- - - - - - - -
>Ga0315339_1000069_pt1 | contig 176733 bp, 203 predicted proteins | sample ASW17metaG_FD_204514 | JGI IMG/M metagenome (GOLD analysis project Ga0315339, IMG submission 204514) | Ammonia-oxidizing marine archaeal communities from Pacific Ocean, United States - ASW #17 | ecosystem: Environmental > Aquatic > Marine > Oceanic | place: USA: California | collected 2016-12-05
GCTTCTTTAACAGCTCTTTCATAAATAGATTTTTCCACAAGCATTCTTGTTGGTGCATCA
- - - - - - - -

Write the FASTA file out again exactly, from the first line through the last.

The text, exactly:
>Ga0315339_1000069_pt1 | contig 176733 bp, 203 predicted proteins | sample ASW17metaG_FD_204514 | JGI IMG/M metagenome (GOLD analysis project Ga0315339, IMG submission 204514) | Ammonia-oxidizing marine archaeal communities from Pacific Ocean, United States - ASW #17 | ecosystem: Environmental > Aquatic > Marine > Oceanic | place: USA: California | collected 2016-12-05
GCTTCTTTAACAGCTCTTTCATAAATAGATTTTTCCACAAGCATTCTTGTTGGTGCATCA